Or, we can tame the tiger. Find a middle path where international trade continues but on fair terms. There can be no debt between nations. If we buy jeans from China, they must be paid for in …something from the Uk. China too must understand that for the system to work, they have to buy from the Uk just as much in value as the Uk buys from China. Its called protectionism. Its called a free trade area. A group of countries agreeing to follow complex trade treaties and rules about employment, unfair subsidy, equal treatment of workers, recycling of money when there is an imbalance. Something like the EU. Not perfect, but an awful lot better than nothing.

  • Ronald Murray 18th Nov '16 - 9:07am

    Like your post David well said. Regarding being self sufficient in food we have the most efficient farm in Europe but have made them subsidy dependant, if we get our fishing waters back from the EU free for all that would help.
    But over all a 2% majority for Brexit to me is a tie or a draw and insufficient to trigger article 50. So we should stay in the EU and fight to reform it. Or if out Tories will strip out workers and human rights.

  • David Thorpe is basically right – that there symptoms that our doctors could and should have spotted earlier. I am not very good at technical economics – quantitative easing and all that. But I do know that the European Union failed, over years, to explain itself and be accessible. Its undoubted virtues have not bee publicised and its democratic deficit has been ignored. British people have not felt engaged with it.

    The argument that ‘when we get a grant we are only getting our own money back’ should have been countered. MEPs should have been out and about in their region; the media should have reported on the EU much more, etc etc etc. There could and should have been an ongoing debate and awareness of the EU. But nothing happened until June 22nd.

    Paul King

  • Christopher Haigh 18th Nov '16 - 10:25am

    @Paul King-quantitative easing basically means the government creates a money balance with the bank of england in order to buy back its own debt in the form of treasury bonds from the pension companies that own them
    These companies then have to buy shares to reinstate their income producing asset base. This forces the price of shares up. The rest of the economy os then supposed to benefit. The adverse money balance created will be repaid when the government issues further treasury bonds in the future !

  • Richard Underhill 18th Nov '16 - 11:07am

    We will soon see whether the current Chancellor takes the advice of Lord Lawson, a predecessor from Thatcherite times who now lives in France.

  • David pierces,
    Sovereignty and a Britain out of Europe doesn’t mean we become isolated from the rest of the world or even really from Europe. Nor does it mean no trade with any country at all and nor do tariffs mean no trade. We tax clothing and fuel. It does not result in millions of Brits walking around nude or that cars are rotting in the streets because no can afford to run them. What we’re really talking about is controlling some aspects of trade with a different emphasis, lowering immigration and favouring British Common law over EU law. It is not the end of the world or the beginning of North Korean isolation.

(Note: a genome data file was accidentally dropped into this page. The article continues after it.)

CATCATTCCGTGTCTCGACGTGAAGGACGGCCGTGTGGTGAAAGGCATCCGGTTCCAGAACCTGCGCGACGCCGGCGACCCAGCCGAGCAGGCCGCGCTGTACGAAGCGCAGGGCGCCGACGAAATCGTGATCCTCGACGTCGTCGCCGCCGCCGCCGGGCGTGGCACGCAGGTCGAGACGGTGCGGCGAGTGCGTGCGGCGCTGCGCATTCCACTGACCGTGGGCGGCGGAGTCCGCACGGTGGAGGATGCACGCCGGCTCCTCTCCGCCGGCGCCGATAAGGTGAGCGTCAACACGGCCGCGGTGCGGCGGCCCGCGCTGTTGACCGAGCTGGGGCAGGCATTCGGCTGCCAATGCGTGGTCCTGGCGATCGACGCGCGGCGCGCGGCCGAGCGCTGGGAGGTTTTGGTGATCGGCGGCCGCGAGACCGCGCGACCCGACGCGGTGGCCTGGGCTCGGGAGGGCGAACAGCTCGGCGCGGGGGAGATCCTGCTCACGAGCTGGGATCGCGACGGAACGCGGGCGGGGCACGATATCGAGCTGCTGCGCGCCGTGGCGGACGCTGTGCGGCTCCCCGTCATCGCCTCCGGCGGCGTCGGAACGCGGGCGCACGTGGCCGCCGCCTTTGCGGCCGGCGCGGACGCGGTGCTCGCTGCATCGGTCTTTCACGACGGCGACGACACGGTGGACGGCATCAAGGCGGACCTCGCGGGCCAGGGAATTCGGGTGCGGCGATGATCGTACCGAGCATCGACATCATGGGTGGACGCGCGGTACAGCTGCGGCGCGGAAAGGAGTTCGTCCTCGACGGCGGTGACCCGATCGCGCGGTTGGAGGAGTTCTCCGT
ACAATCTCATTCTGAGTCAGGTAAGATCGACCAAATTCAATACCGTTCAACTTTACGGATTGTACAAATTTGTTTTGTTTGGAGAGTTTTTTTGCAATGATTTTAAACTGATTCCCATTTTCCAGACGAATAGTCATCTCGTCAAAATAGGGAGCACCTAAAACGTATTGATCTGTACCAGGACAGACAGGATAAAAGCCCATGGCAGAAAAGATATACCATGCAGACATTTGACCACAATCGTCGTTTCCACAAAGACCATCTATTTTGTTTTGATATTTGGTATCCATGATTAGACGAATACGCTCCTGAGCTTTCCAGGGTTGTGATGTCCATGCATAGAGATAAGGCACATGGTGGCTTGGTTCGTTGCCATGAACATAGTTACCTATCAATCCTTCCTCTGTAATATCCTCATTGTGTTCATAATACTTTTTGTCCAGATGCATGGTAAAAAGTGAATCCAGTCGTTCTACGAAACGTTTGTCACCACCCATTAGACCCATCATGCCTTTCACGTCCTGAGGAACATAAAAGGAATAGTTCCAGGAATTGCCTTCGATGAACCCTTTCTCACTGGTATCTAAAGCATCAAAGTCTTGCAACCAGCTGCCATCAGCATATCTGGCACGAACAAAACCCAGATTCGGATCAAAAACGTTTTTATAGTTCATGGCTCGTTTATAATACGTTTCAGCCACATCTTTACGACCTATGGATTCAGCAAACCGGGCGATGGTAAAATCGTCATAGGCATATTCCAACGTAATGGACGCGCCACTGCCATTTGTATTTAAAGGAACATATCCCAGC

• David Thorpe 18th Nov '16 - 11:53am

    Policy makers have encouraged gloablisation-including Liberal Democrats-the EU enables and encourages free movement of people and capital: lib dems are fighting for the EU and most want more EU-so are fighting for globalisation

  • Gareth Hartwell 18th Nov '16 - 12:01pm

    While globalisation cant be stopped, it probably could be slowed down to give an opportunity for some protection to people in high wage economies while the global rebalancing is taking place. Ultimately the competition may be positive but only when there are global minimum standards on things like health and safety, minimum standards of job conditions, the rule of law and corporate governance. Otherwise we are accepting that the workforce across the world will be sucked down to the lowest level to be able to compete.

    I simply don’t believe that many politicians of all parties understand that many British workers are competing directly for the same jobs with people in the developing world who are paid less than a pound an hour to do the same thing. In practice, there are no barriers in place to prevent this competition. For example this is increasingly the case with many IT jobs.

  • Glenn
    “It seems to me lack of respect for National borders is the cause of conflict and that arguing otherwise is like arguing that houses cause burglary.”
    Which border do the Rohingyas not respect?
    Or the Karens, Katchins, Chins, Mons and other ethnic groups in Burma?
    As I said many states are poly-ethnic and often the ethnic groups are spread and not confined to a particular area. The Karens are in the Irrawaddy delta, in the hills bordering the eastern mountainous region, other regions of Burma and western Thailand.
    The Kurds who are very much involved in the conflict in northern Iraq and eastern Syria are spread in those two countries and of course in eastern Turkey (where there is an upsurge in violence.) The Kurds do not have an independent recognized (by the UN) state.
    Of the mix in different countries not all the groups are minorities. Considerable number of Russians are living in independent countries that were once part of the Soviet Union. By the way should Crimea be given back to the Tartars?